Blog

Category

Cooking Classes

March 27, 2022

Ryan’s Top Tips for Brewing Incredible Coffee at Home

By

Ryan pours coffee at Culinary Crafts catering event Ten years ago, I set out to learn everything I could about making a perfect cup of coffee. I experimented with roasts, blends, and brewing styles from all over the world. I bought grinders, tampers, boilers, steamers…all the paraphernalia you can imagine. Most of that equipment is just décor in my home now, but a few of the lessons I learned, I still use. In this article, I want to boil down everything I learned into a few simple, affordable tips for brewing incredible coffee at home. Unground coffee beans spilled on table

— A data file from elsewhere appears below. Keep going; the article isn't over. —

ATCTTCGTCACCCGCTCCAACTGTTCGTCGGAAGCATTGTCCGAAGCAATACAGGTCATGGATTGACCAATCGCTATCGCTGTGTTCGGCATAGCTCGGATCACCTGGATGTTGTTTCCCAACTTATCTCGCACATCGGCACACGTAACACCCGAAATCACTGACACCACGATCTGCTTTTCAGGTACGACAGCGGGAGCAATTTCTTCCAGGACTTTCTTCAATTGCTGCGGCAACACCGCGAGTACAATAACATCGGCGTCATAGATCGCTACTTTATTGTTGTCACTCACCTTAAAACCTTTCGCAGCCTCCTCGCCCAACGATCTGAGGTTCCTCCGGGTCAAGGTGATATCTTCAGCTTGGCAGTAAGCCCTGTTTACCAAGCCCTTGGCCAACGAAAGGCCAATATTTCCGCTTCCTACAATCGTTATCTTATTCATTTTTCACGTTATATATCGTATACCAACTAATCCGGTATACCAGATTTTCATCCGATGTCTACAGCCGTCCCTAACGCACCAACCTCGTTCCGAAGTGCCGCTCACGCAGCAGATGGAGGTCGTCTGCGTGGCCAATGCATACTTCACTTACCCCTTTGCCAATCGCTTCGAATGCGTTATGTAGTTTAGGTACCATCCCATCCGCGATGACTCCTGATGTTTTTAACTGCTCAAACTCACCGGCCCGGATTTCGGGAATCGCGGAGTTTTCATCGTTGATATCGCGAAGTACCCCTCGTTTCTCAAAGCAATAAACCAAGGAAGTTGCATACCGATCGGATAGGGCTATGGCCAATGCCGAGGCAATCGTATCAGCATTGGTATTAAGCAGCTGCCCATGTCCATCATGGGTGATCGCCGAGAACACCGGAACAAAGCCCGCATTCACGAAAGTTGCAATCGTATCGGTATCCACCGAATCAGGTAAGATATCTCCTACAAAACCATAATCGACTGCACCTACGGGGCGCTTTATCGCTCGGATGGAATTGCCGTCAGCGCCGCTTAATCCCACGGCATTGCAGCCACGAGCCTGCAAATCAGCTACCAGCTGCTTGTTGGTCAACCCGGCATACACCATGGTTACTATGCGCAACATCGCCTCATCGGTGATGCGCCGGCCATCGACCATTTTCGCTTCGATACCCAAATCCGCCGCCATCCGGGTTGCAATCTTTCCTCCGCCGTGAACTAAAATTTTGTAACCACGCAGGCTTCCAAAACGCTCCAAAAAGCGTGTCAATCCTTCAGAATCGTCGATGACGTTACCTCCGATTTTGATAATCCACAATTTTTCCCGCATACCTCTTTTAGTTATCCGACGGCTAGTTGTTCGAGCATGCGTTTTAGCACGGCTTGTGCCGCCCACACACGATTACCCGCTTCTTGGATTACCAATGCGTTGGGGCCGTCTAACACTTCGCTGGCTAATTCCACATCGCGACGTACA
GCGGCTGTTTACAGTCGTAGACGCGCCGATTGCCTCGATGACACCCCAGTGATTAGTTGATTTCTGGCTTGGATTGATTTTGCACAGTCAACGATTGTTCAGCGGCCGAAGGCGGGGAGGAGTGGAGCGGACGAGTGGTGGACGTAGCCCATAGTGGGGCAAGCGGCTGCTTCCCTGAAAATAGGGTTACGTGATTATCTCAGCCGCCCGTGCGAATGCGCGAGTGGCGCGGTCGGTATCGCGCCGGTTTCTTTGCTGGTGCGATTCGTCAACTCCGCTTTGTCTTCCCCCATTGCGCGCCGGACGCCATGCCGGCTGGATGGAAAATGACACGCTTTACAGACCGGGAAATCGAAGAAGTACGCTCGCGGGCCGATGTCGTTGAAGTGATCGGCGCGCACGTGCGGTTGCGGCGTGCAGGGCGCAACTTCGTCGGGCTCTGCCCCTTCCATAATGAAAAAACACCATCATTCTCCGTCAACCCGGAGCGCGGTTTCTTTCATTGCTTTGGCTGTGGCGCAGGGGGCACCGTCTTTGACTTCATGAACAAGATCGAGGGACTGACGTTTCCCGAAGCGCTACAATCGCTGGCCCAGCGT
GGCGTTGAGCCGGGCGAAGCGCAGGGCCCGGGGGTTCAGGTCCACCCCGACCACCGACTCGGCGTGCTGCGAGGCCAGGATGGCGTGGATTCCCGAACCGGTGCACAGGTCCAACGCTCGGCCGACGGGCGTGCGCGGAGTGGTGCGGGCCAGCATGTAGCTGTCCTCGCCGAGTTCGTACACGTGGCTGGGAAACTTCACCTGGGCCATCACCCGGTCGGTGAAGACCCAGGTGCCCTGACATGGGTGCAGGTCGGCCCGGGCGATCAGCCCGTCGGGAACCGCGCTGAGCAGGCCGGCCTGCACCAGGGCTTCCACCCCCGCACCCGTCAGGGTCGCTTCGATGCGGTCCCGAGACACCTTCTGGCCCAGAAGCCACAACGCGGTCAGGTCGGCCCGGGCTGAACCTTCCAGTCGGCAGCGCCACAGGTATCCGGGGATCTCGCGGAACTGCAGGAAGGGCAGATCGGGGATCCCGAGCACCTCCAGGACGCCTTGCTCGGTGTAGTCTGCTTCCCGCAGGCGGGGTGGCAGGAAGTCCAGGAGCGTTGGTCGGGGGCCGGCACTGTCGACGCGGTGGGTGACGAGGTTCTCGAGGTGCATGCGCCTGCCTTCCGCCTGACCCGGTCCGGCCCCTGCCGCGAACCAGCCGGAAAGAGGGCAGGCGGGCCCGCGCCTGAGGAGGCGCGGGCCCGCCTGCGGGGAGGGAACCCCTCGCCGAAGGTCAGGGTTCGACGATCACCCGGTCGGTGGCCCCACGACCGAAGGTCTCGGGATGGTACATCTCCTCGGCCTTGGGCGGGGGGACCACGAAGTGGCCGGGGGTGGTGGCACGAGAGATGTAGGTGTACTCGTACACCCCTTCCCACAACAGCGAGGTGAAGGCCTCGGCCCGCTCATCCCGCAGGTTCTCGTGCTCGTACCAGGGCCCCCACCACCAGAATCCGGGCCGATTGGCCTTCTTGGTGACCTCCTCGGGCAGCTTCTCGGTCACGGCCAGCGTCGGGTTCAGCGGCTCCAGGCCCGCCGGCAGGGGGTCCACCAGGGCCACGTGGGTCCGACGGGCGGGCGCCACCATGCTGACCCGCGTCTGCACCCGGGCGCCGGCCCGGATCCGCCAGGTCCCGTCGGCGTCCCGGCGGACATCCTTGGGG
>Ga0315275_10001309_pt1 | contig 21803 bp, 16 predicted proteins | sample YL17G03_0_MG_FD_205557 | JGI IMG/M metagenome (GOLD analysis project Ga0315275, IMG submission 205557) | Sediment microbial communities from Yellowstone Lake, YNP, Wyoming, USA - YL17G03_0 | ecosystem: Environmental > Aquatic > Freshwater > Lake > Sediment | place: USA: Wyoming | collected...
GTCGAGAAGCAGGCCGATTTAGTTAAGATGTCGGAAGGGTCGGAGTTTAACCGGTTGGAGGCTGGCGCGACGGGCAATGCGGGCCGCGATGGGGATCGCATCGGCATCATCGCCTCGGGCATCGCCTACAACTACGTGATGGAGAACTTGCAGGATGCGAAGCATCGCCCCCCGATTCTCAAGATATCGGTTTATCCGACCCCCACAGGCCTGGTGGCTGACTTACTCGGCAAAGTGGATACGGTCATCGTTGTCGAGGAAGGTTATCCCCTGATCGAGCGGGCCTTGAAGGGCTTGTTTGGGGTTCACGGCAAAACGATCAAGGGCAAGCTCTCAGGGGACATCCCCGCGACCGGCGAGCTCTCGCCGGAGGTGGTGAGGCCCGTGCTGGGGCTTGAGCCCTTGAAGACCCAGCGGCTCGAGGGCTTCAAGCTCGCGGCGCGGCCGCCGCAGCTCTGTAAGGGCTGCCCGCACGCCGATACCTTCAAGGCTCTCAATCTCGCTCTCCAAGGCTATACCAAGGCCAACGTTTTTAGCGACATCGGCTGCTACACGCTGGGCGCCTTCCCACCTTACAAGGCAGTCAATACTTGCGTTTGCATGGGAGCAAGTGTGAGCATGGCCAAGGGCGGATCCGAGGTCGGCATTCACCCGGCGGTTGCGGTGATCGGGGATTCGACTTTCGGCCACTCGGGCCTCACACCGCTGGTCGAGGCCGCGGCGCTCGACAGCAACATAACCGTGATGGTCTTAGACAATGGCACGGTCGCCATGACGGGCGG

Use fresh beans.

How important is it to use fresh coffee beans? Let me put it this way: I’d rather have coffee improvised with a sock, an old pot, and a campfire if I get to grind my favorite beans fresh each morning, versus coffee from the latest expensive brewing machine using pre-ground, stale beans. As with all food, the ingredients matter much more than the tools.

Short science lesson: When beans are roasted, they go through a chemical change called the Malliard reaction. Not only does it turn the beans dark brown, it also creates aromatic compounds in the beans that give coffee its distinct taste and smell. But here’s the catch. The moment beans are roasted, those aromatic compounds start to fade away. After a few weeks the beans simply won’t smell or taste as good. Once beans have lost those compounds, there’s only one way to save the coffee: dump out that hot mess and start over with some fresh beans.